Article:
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Influence of Aquatic and Weight-Bearing Exercises on Quantitative Ultrasound Variables in Postmenopausal Women

Ay, Alev MD; Yurtkuran, Merih MD

American Journal of Physical Medicine & Rehabilitation: January 2005 - Volume 84 - Issue 1 - p 52-61
doi: 10.1097/01.PHM.0000146500.85850.BE
Research Article: Osteoporosis

Ay A, Yurtkuran M: Influence of aquatic and weight-bearing exercises on quantitative ultrasound variables in postmenopausal women. Am J Phys Med Rehabil 2005;84:52–61.

Objective: In this prospective, controlled study, the effects of weight bearing and aquatic exercises on the calcaneal ultrasonic scores of postmenopausal sedentary women was investigated.

Design: A total of 62 postmenopausal sedentary women (mean age, 54.1 ± 7 yrs) with broadband ultrasound attenuation (BUA) T-score variables less than −1 were admitted to Atatürk Balneotherapy and Rehabilitation Center and randomized into aquatic exercise (n = 21), weight-bearing exercise (n = 21), and control (n = 20) groups. The subjects were told to perform the aerobic exercises according to the Borg scale. Quantitative ultrasound variables, BUA, and speed of ultrasound were evaluated after the 6-mo training study.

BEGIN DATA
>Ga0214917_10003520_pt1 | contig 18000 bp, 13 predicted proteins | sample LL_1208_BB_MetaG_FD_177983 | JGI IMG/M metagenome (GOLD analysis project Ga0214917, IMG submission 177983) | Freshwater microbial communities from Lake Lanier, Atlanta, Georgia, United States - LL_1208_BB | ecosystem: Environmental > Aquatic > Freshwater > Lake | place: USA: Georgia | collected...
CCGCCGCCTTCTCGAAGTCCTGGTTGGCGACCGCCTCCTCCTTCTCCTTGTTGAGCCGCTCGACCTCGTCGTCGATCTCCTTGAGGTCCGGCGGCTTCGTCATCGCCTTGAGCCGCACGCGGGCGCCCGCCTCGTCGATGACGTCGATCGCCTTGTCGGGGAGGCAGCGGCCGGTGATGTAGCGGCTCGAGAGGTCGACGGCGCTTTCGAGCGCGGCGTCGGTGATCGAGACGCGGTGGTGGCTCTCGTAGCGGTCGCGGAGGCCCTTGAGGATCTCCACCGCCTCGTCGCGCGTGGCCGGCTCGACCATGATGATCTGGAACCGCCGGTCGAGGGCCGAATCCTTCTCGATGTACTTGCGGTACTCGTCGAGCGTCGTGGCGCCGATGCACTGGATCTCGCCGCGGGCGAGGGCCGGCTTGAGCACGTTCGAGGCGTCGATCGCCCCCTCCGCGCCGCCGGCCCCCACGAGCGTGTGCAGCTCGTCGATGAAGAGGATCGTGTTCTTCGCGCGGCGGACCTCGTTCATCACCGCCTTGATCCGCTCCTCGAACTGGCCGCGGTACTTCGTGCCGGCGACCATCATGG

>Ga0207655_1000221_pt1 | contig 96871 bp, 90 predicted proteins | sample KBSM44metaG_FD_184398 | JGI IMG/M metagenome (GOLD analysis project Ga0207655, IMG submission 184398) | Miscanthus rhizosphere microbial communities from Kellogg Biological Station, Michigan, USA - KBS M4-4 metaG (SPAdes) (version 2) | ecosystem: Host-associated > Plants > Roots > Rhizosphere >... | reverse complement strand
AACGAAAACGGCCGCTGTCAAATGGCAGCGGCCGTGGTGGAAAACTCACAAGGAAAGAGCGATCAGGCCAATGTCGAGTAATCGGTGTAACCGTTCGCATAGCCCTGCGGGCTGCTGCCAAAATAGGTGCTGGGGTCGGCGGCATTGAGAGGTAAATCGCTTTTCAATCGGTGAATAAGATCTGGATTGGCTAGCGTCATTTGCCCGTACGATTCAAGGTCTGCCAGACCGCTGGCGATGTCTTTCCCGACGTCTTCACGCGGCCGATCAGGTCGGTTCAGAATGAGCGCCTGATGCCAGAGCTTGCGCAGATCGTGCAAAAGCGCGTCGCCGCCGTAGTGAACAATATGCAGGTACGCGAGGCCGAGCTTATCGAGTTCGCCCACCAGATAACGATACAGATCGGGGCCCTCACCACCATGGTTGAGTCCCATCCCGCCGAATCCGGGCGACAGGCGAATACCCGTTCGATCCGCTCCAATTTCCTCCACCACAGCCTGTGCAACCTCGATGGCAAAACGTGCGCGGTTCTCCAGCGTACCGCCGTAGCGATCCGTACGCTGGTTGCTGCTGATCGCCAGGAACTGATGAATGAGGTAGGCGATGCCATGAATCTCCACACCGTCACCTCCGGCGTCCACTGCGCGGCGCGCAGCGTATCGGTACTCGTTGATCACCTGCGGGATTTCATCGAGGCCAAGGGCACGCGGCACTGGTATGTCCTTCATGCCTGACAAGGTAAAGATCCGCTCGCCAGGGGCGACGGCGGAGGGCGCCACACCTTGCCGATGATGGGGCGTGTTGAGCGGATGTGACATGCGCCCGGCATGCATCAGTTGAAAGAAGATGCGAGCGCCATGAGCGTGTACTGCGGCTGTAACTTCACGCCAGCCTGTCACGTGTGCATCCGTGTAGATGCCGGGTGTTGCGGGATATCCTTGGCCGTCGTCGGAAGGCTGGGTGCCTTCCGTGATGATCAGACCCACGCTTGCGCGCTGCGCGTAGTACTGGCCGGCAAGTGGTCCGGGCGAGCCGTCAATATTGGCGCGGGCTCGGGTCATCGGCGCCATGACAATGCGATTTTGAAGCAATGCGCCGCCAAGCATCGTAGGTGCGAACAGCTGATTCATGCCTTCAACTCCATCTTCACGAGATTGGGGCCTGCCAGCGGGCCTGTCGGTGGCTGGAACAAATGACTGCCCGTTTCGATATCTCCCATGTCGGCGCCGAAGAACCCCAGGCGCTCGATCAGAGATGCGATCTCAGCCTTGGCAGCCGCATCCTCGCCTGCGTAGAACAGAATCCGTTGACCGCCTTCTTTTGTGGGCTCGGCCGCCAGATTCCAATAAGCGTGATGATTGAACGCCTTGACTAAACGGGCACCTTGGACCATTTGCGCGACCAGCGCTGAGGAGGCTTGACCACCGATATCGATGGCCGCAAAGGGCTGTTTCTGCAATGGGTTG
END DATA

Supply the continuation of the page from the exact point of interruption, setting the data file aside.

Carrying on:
Results: Calcaneal BUA increased in aquatic exercise and weight-bearing exercise groups by 3.1% and 4.2% (P < 0.05, P < 0.05) respectively. There was a decrease in BUA by 1.3% in the control group (P > 0.05). Speed of ultrasound did not change in the aquatic exercise, weight-bearing exercise, or the control groups. There were no statistically significant differences between the exercise groups for BUA and speed of ultrasound. The percentage changes in the aquatic exercise and weight-bearing exercise groups were statistically significant when compared with the control group for BUA (P < 0.01, P < 0.01) and speed of ultrasound (P < 0.05, P < 0.05).

Conclusions: Although weight-bearing physical activity is known to be superior to non–weight-bearing activity to increase the bone mass, our present evidence shows that aquatic and weight-bearing exercises both can increase calcaneal BUA.

From the Department of Physical Therapy and Rehabilitation, Uludağ University Atatürk Balneotherapy and Rehabilitation Center, Kükürtlü, Bursa, Turkey.

All correspondence and requests for reprints should be addressed to Alev Ay, MD, Uludağ Üniversitesi Atatürk Rehabilitasyon Uygulama ve Araştırma Merkezi, Kükürtlü Kaplıcaları, PK:16080, Bursa, Turkey.

© 2005 Lippincott Williams & Wilkins, Inc.